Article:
Apple Stack Cake...Golly, those words bring the best memories back to my tastebuds. I believe most people have seen and eaten a piece of stack cake but just in case you haven't, I will tell you more!
An Apple Cake is a traditional cake baked in the Appalachians often in iron skillets before bakeries and Betty Crocker arrived. Many Sunday dinners after church and special occassions had an Apple Stack Cake on the table.
An Apple Stack Cake is 6-8 thin layers of molasses flavored cake with applesauce made from dried apples, apple preserves, or apple butter, spread between the layers. The cake is often dry, but after sitting 24 hours layered with applesauce, it becomes moist and delicious.
Wikipedia suggests that the Stack cake originated in Harrisbourg, Kentucky at the Beaumont Inn by the original settler, James Harrod. However, dried apple stack cakes and many variations have spread all through the Appalachians.
Also, Appalachian lore suggests that the stack cake originated as an Appalachian wedding cake. Guests would each bring a layer of cake and the brides family would recieve them and stack them together with prepared applebutter or other types of applesauce. Supposedly the more layers the cake had, the more popular the wedding couple were.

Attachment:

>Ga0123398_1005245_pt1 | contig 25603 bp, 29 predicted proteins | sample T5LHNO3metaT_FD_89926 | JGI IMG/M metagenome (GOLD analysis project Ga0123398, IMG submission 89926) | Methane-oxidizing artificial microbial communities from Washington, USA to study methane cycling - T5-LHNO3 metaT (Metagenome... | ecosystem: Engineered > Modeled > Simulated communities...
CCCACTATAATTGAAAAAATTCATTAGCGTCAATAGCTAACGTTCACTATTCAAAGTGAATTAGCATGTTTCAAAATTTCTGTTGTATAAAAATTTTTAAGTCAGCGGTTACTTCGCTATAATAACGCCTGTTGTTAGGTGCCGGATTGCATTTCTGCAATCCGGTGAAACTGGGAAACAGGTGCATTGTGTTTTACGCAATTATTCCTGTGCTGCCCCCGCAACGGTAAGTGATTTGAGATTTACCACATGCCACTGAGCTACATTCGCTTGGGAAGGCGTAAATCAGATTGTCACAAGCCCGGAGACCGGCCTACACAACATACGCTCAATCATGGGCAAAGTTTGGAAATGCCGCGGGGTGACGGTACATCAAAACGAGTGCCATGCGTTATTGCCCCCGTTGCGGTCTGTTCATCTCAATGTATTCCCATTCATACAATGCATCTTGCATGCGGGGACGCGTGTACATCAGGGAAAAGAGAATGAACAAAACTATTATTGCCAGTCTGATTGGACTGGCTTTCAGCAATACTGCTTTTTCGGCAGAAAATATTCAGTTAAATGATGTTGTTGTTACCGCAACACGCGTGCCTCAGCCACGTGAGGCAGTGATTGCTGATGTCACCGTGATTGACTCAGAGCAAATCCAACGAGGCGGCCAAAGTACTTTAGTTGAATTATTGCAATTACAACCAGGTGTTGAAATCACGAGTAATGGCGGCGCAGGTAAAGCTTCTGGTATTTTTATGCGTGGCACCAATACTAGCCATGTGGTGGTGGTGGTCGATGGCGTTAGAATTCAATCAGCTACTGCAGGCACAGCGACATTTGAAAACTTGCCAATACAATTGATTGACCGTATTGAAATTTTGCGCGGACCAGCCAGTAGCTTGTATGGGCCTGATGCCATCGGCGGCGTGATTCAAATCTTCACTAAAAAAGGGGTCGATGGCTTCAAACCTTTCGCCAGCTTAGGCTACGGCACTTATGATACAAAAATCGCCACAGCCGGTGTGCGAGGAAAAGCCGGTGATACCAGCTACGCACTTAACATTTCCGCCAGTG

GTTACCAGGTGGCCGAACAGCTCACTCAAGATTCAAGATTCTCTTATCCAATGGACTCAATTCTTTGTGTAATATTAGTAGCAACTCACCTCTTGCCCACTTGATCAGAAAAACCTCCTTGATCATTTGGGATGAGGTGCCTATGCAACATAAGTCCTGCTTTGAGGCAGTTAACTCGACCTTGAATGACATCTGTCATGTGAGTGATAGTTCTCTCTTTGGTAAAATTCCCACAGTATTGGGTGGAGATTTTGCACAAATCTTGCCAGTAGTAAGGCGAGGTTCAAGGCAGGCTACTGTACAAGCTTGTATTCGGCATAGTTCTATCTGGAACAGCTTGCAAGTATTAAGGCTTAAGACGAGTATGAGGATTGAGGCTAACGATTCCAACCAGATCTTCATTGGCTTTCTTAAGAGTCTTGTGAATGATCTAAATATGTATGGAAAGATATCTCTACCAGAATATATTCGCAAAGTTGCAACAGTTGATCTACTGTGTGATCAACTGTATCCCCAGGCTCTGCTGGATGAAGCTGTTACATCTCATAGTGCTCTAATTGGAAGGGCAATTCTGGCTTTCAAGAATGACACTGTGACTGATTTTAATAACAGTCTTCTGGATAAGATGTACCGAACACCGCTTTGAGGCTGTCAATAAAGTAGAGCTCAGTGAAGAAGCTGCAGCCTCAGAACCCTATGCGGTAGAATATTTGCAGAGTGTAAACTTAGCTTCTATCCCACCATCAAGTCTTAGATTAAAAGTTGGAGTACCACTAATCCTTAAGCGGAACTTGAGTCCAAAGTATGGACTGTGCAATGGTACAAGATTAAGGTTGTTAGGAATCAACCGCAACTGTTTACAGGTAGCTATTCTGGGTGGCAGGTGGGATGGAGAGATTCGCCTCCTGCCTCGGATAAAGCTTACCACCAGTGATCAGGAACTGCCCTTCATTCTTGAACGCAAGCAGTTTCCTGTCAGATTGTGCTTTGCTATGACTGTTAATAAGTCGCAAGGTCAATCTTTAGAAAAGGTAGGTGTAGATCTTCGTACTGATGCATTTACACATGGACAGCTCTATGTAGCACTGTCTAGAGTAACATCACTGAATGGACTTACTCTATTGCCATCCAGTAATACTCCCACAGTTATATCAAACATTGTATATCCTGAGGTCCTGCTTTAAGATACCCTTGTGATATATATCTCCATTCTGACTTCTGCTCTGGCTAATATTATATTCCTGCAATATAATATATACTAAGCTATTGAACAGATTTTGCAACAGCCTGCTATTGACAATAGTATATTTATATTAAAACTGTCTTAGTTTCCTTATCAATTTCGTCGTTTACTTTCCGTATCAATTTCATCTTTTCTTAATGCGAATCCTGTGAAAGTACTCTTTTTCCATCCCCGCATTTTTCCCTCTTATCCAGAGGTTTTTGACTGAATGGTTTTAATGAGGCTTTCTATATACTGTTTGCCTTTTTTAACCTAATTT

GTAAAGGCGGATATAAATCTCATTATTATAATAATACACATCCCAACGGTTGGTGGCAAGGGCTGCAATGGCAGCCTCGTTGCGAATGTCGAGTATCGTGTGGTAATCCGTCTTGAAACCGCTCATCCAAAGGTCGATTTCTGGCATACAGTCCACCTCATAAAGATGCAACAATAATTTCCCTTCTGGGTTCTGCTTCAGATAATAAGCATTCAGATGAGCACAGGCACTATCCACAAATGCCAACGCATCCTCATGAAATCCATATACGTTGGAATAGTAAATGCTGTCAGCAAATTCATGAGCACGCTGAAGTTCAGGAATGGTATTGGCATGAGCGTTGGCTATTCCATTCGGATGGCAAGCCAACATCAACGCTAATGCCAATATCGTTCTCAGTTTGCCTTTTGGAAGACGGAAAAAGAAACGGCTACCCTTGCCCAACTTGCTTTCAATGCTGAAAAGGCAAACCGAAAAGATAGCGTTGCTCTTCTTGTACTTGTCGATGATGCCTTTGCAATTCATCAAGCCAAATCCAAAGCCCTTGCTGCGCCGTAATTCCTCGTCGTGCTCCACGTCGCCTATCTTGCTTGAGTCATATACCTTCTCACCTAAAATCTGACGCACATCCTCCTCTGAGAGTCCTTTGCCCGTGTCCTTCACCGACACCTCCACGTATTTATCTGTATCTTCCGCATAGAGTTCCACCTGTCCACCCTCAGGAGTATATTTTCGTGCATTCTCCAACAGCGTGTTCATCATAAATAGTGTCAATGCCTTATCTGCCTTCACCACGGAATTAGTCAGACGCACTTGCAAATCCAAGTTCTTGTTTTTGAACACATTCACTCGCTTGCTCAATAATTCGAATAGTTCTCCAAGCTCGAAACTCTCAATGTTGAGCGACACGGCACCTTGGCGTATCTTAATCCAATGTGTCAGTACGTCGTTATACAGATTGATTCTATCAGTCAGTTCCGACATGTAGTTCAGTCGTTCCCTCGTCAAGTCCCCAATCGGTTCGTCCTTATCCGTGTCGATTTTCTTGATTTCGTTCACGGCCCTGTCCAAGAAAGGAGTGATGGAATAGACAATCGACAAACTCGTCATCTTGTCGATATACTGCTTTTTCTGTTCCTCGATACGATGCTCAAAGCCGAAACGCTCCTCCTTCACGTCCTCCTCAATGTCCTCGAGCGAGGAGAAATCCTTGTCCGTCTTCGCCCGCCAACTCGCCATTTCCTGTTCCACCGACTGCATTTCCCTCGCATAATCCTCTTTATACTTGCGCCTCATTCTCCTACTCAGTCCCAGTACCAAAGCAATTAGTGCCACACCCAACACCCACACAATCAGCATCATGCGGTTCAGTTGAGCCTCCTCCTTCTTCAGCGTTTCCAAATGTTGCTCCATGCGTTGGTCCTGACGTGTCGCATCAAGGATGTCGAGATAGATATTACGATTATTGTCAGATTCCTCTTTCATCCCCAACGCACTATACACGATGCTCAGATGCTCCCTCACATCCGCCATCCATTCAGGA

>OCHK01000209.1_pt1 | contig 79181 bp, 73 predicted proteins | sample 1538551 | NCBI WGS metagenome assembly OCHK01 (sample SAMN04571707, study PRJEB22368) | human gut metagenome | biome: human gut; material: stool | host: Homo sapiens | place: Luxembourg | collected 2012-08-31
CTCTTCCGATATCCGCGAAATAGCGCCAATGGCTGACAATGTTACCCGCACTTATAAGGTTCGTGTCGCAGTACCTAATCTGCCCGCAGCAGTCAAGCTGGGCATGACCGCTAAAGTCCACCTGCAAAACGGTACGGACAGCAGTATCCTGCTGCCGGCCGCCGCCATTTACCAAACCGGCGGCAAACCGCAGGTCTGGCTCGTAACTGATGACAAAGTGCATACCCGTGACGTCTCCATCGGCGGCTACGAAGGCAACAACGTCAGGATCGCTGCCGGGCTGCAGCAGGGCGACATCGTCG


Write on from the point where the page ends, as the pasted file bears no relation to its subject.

If you get the time, ask your Mom or Grandmother for an Apple Stack Cake recipe. You might have one that has been passed down for ages! If no one knows of one you could always try this recipe from About.com.
The hanging of a holiday kissing ball is the return of a centuries old idea. Here is a smidgen of history...
Back in the 5th century of Europe, branches or boughs, of greenery were pieced together in a circular shape and hung from ceilings & doorways. Often, along with the greenery, there would be a figurine representing baby Jesus or the holy family, symbolizing goodwill to all those who pass under it.
During the Victorian era, the kissing ball evolved into a combination of greenery and herbs. Along with a delightful scent, it was also said to bring love, courage, loyalty, good fortune, and fertility.
We still have the holiday kissing ball today. Only, it looks a bit different than it did years ago. It has evolved into mistletoe that we bind together and hang above doorways.
Thinking of making one like the old days? Well luckily for us, our wonderful mountains supply anything you would want or need to make a fresh kissing ball!